Physical Wellness Resources

General resources for Exercise and Fitness

Sedentary behavior is linked to health problems including heart disease, diabetes, and high blood pressure. According to the CDC, you should aim to:

  • Get at least 2 hours and 30 minutes a week of moderate-intensity exercise every week.
  • Participate in muscle-strengthening activities at least twice a week.
  • Typically, vigorous exercise leads to more health benefits.

In addition to carving out regular fitness time into your schedule, here are some easy ways to incorporate exercise into your routine.

Commute by Walking or Biking  If you live close enough to school or work, ride your bike or walk. As you navigate your daily schedule, walk if you can. Exercise has mood-boosting benefits like the release of endorphins, which is a great way to begin your day.

Make Study Breaks Exercise Breaks  Taking breaks as you're studying or doing school work actually helps you be more productive. A study by the Draugiem Group found the most productive people focus on their task for 52 minutes, then take a break for about 17 minutes. Use this type of guideline whenever you're working on a project. Use your break to do healthy activities like:

  • Take a walk.
  • Do some quick exercises like lifting free weights.
  • Climb a few flights of stairs.
  • Find a Fun Workout Not everyone loves running, and some people dislike the weight room. But that doesn't mean you should completely neglect aerobic and anaerobic exercises. The key to creating a sustainable healthy habit is to choose something you enjoy. Maybe it's:
  • Playing Frisbee golf on a team
  • Joining a nonprofit that builds houses for the homeless
  • Taking a dance or yoga class

Track Your Progress  Just like tracking what you eat can help you to create healthier behaviors, tracking your fitness can alert you to just how much—or how little—you exercise. A pedometer is a good place to start, since walking at least 10,000 steps a day is linked with a decreased risk of heart disease. A fitness app can also give you more insight into how many calories you're burning with the exercises you're doing.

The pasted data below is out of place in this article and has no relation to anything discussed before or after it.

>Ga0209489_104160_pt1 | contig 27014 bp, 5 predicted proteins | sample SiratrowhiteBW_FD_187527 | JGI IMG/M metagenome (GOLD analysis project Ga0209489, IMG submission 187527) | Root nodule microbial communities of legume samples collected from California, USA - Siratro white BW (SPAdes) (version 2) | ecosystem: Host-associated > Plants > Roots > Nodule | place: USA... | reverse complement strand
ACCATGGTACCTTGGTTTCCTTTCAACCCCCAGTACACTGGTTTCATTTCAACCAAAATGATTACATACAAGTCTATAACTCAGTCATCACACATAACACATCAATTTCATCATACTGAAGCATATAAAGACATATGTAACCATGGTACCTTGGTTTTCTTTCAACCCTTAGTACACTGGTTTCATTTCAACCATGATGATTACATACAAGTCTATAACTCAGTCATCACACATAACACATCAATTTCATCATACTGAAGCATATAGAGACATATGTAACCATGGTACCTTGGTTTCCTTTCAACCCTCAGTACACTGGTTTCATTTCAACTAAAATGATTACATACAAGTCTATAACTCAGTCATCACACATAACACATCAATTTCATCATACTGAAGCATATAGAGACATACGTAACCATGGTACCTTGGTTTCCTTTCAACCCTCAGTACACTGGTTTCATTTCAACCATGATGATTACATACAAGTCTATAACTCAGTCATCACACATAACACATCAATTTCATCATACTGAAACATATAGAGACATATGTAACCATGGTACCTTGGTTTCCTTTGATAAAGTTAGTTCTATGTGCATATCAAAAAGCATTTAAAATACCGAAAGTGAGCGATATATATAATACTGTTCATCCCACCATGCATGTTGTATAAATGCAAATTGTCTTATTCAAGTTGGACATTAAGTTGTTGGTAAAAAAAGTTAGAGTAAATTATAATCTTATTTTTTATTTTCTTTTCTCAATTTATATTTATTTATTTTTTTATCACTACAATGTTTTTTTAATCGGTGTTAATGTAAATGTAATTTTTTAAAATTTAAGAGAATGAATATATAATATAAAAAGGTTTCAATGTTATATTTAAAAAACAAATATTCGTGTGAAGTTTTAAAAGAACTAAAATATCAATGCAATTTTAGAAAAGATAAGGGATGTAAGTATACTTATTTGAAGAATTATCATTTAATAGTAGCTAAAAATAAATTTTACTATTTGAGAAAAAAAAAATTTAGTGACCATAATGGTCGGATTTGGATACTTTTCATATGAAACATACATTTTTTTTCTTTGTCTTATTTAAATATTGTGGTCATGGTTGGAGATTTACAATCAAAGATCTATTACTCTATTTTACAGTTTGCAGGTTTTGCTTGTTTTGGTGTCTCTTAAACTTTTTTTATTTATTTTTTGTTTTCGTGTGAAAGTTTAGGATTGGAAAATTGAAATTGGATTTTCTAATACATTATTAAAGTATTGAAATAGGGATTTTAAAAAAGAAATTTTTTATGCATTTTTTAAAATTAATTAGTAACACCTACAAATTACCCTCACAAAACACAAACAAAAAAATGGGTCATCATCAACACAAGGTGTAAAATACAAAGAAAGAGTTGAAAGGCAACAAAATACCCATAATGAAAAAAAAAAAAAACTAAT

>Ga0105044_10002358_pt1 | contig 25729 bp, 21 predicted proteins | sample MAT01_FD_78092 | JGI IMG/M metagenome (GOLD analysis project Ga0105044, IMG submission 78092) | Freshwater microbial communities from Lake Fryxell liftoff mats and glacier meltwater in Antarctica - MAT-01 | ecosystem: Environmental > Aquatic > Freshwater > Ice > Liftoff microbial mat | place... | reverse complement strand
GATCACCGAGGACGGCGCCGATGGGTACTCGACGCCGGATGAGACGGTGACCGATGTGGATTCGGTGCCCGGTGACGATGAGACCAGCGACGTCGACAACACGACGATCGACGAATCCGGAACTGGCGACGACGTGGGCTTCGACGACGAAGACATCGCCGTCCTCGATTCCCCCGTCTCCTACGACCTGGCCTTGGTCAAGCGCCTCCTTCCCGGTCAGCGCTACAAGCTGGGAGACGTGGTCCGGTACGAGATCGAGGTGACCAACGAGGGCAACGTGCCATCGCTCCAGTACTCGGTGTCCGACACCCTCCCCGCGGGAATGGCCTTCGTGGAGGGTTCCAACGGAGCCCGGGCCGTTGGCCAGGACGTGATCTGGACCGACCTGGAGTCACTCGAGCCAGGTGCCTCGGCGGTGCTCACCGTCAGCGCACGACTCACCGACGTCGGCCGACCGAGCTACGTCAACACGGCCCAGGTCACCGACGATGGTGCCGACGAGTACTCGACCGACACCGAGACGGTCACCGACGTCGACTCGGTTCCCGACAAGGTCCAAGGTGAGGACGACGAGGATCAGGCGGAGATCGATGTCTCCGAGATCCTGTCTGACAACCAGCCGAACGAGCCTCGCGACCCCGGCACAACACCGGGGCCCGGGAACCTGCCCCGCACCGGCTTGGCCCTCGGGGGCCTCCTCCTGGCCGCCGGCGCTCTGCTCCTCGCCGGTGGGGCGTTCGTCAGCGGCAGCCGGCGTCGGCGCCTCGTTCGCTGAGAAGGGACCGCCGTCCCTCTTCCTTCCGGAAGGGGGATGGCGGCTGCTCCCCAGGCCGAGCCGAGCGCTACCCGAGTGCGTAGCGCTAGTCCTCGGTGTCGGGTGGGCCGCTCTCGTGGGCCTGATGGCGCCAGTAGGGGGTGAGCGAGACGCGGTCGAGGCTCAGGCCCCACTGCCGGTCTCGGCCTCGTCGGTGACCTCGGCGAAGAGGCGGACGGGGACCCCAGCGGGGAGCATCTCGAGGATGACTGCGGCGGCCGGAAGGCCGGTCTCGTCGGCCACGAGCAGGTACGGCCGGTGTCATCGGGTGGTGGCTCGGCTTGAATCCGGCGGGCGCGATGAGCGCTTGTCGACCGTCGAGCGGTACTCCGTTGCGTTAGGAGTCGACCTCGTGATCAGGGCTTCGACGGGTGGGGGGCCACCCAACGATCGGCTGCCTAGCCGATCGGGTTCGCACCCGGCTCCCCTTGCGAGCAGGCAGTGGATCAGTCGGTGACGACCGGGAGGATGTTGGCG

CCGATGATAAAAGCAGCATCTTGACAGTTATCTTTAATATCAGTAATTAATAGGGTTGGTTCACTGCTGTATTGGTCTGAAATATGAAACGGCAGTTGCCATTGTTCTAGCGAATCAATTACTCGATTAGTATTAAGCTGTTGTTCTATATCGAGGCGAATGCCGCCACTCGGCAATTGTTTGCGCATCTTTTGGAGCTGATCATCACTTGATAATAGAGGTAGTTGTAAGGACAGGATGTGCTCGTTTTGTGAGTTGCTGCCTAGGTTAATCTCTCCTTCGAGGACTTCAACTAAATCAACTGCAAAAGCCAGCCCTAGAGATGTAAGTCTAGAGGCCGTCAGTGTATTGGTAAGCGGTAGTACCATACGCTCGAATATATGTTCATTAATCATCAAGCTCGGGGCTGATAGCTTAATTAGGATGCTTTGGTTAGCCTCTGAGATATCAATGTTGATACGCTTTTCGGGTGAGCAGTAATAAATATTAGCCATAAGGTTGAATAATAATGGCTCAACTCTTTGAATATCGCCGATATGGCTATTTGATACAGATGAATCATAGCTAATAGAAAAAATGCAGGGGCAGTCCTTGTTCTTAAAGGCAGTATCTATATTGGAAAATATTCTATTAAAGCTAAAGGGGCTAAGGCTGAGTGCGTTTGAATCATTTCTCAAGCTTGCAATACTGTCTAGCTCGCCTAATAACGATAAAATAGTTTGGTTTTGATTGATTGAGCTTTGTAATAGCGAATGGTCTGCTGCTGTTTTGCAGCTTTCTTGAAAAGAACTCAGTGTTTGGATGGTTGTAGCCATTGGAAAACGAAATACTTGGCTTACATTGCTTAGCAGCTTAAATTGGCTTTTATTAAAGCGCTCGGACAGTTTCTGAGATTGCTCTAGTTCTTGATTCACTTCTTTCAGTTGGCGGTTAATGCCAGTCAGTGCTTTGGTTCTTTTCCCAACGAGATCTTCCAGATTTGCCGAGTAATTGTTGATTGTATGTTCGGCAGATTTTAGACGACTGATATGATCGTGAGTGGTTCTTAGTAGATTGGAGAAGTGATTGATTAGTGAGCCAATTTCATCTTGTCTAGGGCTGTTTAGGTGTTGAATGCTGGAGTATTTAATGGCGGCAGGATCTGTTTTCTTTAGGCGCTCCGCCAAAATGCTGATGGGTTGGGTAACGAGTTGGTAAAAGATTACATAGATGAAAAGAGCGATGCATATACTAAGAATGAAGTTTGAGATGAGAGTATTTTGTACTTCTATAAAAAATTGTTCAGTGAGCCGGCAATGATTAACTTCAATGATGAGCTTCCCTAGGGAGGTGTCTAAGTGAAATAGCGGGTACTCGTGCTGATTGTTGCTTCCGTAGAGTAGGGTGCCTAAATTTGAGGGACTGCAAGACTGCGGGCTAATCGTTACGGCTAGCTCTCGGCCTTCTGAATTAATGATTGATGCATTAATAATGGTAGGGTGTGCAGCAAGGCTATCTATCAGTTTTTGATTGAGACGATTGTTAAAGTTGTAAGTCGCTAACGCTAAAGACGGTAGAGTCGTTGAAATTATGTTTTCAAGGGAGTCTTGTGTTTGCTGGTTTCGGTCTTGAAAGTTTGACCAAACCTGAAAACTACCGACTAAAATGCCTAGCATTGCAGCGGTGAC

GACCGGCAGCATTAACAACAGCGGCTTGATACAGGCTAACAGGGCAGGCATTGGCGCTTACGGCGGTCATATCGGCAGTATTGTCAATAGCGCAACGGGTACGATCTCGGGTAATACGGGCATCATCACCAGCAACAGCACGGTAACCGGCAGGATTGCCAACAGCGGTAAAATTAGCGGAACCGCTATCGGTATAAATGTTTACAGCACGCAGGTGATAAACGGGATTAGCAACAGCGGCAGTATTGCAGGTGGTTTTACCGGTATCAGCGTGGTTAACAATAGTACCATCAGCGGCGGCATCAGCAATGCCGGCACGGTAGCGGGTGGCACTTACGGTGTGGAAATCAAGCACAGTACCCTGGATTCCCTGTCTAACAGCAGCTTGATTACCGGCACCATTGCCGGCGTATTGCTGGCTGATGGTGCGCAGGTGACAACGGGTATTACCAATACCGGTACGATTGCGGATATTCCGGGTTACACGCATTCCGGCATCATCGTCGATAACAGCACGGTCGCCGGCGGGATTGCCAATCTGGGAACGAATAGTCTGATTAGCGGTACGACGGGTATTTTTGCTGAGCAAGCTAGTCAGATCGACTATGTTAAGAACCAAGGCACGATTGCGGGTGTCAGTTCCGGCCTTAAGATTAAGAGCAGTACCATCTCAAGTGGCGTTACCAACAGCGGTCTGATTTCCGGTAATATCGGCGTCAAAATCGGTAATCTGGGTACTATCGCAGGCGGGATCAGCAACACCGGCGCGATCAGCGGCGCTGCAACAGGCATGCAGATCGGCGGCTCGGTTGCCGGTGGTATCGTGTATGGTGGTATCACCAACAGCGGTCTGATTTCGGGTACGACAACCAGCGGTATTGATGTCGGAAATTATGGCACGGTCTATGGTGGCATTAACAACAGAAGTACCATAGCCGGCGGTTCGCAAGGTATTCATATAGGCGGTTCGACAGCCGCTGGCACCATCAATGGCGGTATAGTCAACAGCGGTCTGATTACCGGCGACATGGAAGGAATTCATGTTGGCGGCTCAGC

General Resources for Stress Management

Chronic stress can lead to a whole host of negative effects, including illness, headaches, insomnia, and decreased productivity. Over the long term, stress can contribute to a number of health problems, including:

  • Obesity
  • Heart disease
  • High blood pressure
  • Diabetes
  • Stress is normal, but living with it constantly should not be. Here’s how to help combat it:
  • Acknowledge the Warning Signs
  • Stress may start in your head, but it quickly spills into your body. Just a few of the physical warning signs that you are stressed include:
  • Headache
  • Upset stomach
  • Rapid heartbeat
  • Loss of appetite or craving for certain foods
  • Irritability

Look at the American Psychological Association's (APA) list of stress indicators for a full list and pay attention to the warning signs. As you learn to be aware of what it feels like to be stressed, you can take the next step to cope.

Practice Stress-Relieving Techniques

Attempting to power through tasks while in a state of stress will make you less productive. Not dealing with your stress will require more time to finish what you're doing, and the results are more likely to be filled with errors or not as high quality. Even taking a 5-minute break to alleviate stress is wise. This infographic from Purdue University Global has some excellent tips for coping with stress, including:

  • Take a quick, brisk walk.
  • Do deep breathing exercises or close your eyes and meditate.
  • Talk with a friend.
  • Do an activity you enjoy.
  • Taking any of these actions gives your brain a break from whatever is stressing you out and recharges you. You can go back to what you were doing in a more relaxed state of mind.

Prioritize Your Happiness

Happiness levels have a direct effect on overall health and help decrease the effects of stressful situations. According to the Greater Good Science Center at the University of California at Berkeley, happy people have up to 12 times lower levels of the stress hormone cortisol.

Talk It Out

Expressing feelings of stress is an effective way to release them. Conversing with friends and family can be beneficial, but talking with a professional therapist can also help in the following ways:

  • You get to talk with an unbiased party.
  • A therapist has professional, research-based coping skills to recommend.
  • Therapy involves monitoring progress for constant improvement.
  • According to the APA, most people get some benefit from psychotherapy after a few sessions.


General Resources for Sleep and Rest